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Doctoral student receives major award

A Memorial doctoral student is one of 15 across the country to receive a prestigious doctoral scholarship from the Pierre Elliott Trudeau Foundation.

Leila Qashu is an ethnomusicology student working with Dr. Bev Diamond in the Research Centre for the Study of Music, Media and Place. She is studying how Ethiopian women, while devoid of political power, successfully use musical rituals for conflict resolution.

Each of the 15 new Trudeau Scholars has been offered up to $180,000 to advance their research into critical issues such as labour, mental health, conflict resolution and the environment. The scholarships subsidize tuition fees and living expenses and allow the Trudeau Scholars to travel for research and scholarly networking and knowledge dissemination. The Trudeau Scholarships are among the most coveted awards of their kind in Canada.

Ms. Qashu said her aim is to work in both academia and the public sector, applying the findings of her interdisciplinary ethnomusicology research to promote women’s rights, human rights and restorative justice.

After completing her bachelor’s degree at Carleton College, Ms. Qashu taught and studied languages in France and Egypt before beginning to research Ethiopian music in 2003 as a master’s student at Paris 8 University in France.

In addition to her research activities, Ms. Qashu has been performing on the viola with many ensembles, including the Newfoundland Symphony Orchestra, and has been active in several non-profit organizations, such as the Multicultural Women’s Organization of Newfoundland and Labrador.

Her doctoral research builds on her pre-doctoral work, based on many months of field research conducted among the Arsi Oromo ethnic group of Ethiopia.

After studying wedding rituals, and men’s warrior songs and cattle praising songs, she became interested in investigating the position and voice of women in Oromo society. Although Arsi Oromo women are excluded from many male spaces, activities and political decisions, they secure and assert their power by creating their own social spaces and by interacting with the male social order through such media as musical conflict resolution rituals.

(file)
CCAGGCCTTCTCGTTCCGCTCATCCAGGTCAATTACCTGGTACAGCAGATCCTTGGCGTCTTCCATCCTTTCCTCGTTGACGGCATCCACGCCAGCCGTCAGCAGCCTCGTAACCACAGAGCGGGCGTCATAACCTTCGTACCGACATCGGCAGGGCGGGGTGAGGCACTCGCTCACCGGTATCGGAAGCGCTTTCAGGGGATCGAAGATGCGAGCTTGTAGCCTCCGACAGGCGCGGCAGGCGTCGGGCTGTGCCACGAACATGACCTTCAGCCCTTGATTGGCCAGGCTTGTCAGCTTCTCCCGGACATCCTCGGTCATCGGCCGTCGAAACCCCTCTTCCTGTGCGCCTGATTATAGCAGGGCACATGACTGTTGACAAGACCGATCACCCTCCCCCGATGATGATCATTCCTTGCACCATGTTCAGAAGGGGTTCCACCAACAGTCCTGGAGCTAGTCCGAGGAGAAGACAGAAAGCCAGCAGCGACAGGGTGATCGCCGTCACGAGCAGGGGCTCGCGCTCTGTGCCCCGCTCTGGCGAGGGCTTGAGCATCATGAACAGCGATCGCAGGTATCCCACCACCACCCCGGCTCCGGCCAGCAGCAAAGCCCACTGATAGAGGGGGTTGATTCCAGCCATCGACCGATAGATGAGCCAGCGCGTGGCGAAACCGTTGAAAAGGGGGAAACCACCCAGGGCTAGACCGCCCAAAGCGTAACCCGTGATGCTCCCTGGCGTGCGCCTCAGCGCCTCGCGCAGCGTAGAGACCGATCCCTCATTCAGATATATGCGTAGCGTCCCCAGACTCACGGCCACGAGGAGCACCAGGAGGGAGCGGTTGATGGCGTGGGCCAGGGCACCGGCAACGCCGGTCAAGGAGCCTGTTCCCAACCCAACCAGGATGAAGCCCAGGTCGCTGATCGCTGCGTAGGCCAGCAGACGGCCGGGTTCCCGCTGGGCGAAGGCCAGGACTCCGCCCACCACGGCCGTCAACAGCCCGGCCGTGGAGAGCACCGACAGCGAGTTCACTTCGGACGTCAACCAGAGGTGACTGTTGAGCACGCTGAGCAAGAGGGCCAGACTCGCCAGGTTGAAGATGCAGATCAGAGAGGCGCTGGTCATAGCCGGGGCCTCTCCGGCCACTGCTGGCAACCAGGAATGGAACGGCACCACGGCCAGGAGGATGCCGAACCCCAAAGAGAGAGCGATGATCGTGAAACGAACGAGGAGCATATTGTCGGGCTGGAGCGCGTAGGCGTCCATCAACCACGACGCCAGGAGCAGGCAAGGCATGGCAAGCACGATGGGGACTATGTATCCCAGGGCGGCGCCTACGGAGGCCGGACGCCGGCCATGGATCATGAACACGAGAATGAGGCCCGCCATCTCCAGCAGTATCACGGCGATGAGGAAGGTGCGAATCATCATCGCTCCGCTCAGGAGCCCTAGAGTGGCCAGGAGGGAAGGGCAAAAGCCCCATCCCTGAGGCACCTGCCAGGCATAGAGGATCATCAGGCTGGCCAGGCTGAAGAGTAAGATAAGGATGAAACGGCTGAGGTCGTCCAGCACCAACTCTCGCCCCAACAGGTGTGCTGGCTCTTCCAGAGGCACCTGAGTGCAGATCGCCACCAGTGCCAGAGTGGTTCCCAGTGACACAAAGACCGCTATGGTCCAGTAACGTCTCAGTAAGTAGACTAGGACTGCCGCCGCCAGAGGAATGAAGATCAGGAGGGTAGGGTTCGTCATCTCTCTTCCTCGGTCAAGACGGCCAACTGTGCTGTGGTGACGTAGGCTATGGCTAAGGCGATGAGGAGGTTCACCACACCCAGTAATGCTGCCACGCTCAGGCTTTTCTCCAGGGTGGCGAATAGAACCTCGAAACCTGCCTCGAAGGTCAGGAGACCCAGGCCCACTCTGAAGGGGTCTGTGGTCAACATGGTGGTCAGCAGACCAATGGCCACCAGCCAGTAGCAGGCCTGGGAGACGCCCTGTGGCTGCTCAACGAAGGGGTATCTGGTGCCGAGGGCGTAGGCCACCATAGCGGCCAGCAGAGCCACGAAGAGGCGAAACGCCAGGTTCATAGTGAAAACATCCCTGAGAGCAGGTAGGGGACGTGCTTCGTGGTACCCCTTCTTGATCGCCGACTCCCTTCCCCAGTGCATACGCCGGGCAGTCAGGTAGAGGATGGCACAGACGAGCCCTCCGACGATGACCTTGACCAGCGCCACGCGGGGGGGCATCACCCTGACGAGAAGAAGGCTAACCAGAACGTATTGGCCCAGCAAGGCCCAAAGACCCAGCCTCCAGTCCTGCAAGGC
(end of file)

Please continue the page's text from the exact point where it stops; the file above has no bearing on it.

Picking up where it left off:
By studying these musical rituals, Ms. Qashu said she hopes to understand what makes them effective mechanisms of restorative justice, with the aim of informing national and international policy decisions to strengthen women’s rights and human rights.

“Trudeau Scholarships not only accelerate the careers of those who receive them, but also enable recipients to make a significant contribution to Canada and to Canadians. We reward excellence and provide doctorate students with the best conditions to ground their work in the real world,” said foundation President P.G. Forest.

In addition to receiving financial support, Trudeau Scholars benefit from the expertise and knowledge of Trudeau Fellows and Mentors, highly accomplished individuals in the Trudeau Foundation community who are leaders in both academic and non-academic settings.

Interaction with non-academic milieus, including public policy networks and the public at large, is a key component of the Trudeau Scholarship program.

The Foundation’s Summer Institute, held May 17-21 this year in Saskatoon, will be the new Scholars’ first introduction to the Trudeau Community.